Above: Michele’s “new” antique cupboard.
Above: Making “punkins”
Switching gears now … Do you have chickens? I bought Wellsummer and French Marans chicks in May and they started laying a couple of weeks ago. Anita gave me a Leghorn and a Rhode Island Red also. I haven’t had hens for four years and I’m really enjoying them. After I cleaned out my garden tank, I let them in the garden yard to snoop around. They love to dust-bathe in the tank. When Anita and I recently went to a nearby nursery to buy some perennials, I found the cutest little iron hen for garden decor (below). Mr. Punkinhead and his owl live at Michele’s house … I love owls!
Speaking of birds, the Cranes have been flying south for a couple of weeks. They sound like Fall. The Canada Geese wont be heard overhead for awhile yet. Below … when we were working cows in the corral, I spied a pair of Great Horned Owls – one on the roof of a run-in shed and the other in the rafters. Owls fascinate me. It is so rare to actually see one. Usually, you just hear them off in the distance in the dark. What a beauty and what a treat it was to see this one and I had my camera! I must be really easy to entertain … I was thrilled to watch them. Oh my, they are BIG birds. We also have Burrowing Owls out on the prairie. They live in “burrows” nestled in the brush. You only get a glance at them now & then when they fly off. I’ve loped over sagebrush (a’horseback) and flushed them out – no doubt they were near their hole. But again, you don’t get a good look at them. There is so much wildlife here and we do get to see more than most folks I imagine, but I am 54 years old and I’ve only seen a badger twice in my life. There are Mountain Lions and a lot of Bobcats here too, but I’ve never laid eyes on either. I hope I never lose the sense of wonder and awe in getting close to any wild animal. Heck, even the pretty little Song Sparrows with their fancy black & white striped heads stop me in my tracks.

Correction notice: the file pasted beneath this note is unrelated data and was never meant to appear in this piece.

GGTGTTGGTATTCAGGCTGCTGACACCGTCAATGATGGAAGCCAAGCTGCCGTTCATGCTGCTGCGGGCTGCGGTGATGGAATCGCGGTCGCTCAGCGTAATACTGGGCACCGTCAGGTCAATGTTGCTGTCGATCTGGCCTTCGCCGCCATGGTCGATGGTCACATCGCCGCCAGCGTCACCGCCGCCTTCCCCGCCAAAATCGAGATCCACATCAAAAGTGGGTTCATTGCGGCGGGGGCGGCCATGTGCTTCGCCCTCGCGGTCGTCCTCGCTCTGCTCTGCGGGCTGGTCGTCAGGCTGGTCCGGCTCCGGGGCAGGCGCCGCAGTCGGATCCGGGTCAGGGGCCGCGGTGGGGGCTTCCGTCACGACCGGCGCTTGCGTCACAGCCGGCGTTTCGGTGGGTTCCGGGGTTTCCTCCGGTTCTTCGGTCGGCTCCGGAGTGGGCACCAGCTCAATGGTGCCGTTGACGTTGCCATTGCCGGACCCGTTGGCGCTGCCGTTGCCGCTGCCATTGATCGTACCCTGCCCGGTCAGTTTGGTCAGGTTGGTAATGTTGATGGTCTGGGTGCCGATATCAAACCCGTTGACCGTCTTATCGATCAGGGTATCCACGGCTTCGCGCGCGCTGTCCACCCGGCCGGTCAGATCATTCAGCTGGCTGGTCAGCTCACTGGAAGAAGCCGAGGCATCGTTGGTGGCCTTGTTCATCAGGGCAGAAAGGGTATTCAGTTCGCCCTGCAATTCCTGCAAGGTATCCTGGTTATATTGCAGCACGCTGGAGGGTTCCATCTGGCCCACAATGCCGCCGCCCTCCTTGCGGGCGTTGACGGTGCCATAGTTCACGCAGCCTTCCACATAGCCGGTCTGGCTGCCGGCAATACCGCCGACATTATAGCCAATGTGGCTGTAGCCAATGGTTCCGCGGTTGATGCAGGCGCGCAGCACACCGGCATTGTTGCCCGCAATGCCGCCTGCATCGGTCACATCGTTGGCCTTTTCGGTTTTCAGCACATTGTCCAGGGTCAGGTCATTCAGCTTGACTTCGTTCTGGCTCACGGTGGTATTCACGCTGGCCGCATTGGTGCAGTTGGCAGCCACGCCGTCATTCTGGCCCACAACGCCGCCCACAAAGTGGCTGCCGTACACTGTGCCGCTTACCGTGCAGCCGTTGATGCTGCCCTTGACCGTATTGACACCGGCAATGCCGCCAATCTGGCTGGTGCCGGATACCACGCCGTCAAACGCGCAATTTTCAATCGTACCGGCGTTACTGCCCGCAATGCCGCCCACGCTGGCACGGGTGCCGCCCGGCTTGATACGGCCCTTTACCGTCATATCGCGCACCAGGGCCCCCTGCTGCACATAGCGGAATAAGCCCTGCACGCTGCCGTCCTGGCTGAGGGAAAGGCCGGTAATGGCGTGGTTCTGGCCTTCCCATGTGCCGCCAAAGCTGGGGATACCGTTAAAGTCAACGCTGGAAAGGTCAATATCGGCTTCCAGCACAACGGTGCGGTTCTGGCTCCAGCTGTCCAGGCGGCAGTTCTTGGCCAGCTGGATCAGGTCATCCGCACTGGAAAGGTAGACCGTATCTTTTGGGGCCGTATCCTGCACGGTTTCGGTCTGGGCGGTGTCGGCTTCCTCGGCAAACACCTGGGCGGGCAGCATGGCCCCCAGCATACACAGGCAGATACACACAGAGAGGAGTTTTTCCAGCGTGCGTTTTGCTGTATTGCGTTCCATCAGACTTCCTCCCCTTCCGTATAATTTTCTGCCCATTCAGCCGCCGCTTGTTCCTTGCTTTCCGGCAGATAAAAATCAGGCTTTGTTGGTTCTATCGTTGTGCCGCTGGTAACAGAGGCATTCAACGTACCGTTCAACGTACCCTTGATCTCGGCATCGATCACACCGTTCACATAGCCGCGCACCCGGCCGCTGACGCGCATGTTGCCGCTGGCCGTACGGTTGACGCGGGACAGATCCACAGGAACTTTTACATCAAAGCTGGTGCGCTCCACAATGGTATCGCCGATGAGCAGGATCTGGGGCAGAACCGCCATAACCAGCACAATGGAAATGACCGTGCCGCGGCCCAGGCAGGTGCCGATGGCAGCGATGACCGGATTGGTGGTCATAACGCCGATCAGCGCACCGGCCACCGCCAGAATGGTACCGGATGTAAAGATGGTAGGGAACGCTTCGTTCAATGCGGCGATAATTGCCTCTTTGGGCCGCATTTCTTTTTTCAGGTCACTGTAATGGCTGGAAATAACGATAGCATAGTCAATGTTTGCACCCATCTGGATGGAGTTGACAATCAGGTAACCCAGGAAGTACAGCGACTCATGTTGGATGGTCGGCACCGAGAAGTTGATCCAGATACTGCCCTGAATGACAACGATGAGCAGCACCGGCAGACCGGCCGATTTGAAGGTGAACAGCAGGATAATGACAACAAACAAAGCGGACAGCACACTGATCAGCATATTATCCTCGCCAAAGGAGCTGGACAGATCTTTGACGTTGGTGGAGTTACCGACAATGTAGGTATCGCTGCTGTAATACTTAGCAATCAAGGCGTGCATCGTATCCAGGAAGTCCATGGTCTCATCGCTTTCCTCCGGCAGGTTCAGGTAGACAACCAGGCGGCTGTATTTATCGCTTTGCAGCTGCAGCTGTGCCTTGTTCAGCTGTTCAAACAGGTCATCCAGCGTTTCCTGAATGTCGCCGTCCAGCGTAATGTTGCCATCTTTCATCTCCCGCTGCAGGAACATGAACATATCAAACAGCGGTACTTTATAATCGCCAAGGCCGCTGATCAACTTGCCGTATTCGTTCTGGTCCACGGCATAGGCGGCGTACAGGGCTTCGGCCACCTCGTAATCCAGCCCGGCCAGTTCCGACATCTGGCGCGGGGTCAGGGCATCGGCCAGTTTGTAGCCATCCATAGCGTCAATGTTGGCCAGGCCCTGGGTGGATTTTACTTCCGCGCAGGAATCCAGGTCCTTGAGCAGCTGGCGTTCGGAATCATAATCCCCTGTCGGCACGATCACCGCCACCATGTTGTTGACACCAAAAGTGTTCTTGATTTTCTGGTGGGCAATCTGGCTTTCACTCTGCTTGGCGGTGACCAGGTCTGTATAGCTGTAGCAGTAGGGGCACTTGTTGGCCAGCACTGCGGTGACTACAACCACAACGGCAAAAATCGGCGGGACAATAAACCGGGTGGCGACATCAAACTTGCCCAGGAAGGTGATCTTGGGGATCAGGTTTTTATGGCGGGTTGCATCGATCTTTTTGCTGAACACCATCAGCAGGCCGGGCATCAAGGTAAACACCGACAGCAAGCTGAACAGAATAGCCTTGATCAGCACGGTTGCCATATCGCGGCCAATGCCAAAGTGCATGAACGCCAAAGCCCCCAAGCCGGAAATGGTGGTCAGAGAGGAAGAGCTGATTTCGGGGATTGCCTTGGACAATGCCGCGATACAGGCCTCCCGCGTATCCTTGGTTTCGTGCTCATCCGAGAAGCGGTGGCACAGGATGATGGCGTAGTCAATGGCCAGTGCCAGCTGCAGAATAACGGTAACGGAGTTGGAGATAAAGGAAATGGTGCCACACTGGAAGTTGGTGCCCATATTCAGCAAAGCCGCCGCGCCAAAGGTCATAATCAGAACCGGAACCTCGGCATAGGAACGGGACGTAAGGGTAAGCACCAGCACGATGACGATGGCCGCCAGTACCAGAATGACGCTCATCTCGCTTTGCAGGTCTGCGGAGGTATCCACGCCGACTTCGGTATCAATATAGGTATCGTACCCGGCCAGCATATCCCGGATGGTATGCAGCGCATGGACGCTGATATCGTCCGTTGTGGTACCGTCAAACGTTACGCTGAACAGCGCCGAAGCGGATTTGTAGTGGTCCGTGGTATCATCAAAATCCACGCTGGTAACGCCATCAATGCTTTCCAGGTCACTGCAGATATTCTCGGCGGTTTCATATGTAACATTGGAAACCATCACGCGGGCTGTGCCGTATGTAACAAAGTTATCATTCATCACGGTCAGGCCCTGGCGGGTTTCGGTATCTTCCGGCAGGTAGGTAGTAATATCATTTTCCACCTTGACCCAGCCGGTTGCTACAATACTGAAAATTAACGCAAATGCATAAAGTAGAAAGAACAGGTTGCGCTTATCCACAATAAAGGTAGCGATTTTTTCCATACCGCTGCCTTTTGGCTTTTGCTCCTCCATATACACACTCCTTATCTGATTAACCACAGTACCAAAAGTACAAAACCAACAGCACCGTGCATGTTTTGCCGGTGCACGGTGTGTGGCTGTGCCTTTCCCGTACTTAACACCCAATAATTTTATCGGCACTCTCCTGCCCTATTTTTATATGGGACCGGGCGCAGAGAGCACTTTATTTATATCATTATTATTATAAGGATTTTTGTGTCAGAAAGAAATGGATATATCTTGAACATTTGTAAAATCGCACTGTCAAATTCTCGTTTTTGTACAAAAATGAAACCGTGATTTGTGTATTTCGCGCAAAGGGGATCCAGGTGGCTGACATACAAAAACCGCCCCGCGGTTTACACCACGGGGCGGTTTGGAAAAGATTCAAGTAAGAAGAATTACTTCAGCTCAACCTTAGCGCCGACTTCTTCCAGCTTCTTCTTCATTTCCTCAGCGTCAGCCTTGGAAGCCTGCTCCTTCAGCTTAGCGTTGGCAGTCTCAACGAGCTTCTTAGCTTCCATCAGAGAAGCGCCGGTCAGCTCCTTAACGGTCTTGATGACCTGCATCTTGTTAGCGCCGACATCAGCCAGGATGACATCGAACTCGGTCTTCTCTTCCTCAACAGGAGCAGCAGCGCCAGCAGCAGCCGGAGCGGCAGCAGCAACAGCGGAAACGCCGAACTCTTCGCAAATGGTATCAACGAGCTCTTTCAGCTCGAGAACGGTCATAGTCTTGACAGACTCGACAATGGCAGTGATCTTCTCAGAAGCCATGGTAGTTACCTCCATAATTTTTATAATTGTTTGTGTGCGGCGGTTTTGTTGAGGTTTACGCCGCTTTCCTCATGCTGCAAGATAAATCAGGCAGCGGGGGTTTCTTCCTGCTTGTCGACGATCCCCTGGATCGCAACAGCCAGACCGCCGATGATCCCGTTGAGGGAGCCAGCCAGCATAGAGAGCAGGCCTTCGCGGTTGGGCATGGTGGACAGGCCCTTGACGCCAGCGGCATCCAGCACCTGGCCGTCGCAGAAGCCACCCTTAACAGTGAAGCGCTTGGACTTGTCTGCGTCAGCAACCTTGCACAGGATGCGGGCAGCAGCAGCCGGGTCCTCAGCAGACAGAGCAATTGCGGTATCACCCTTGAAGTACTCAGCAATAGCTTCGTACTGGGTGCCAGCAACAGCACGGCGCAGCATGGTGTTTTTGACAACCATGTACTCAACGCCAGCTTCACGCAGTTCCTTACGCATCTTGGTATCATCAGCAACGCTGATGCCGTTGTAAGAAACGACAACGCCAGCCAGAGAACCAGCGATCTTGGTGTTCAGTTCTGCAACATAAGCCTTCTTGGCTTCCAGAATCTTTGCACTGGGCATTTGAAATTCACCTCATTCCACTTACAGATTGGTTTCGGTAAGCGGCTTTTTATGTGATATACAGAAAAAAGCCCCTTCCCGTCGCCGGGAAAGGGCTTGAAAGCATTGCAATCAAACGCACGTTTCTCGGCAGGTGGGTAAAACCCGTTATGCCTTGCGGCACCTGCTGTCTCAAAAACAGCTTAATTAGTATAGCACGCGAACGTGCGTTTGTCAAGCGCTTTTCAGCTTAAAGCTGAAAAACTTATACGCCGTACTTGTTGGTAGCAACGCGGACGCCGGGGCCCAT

With the passing of each October day, winter is getting closer & closer. We’ve had such a mild Autumn – a real & true “Indian Summer”. Our first hard frost didn’t happen until a little over a week ago and that is a full month later than usual. As time allows, we’re replacing the siding on our house, adding trim also and a new roof needs to happen. Realistically, it will be Spring before we can say the word “finished”. Seems like everything takes at least twice as long as you want it too. All things work in theory and plans are completed right on time too. Then there is reality. Life happens. But ya know, lets not get into that. Autumn is a time to press the pause button. The sagging slant of the sun and rustling leaves tease us … coaxing us to put our work down … maybe go for a stroll, or just sit on the porch for a spell. Work doesn’t get lost, it’ll be right where you left it.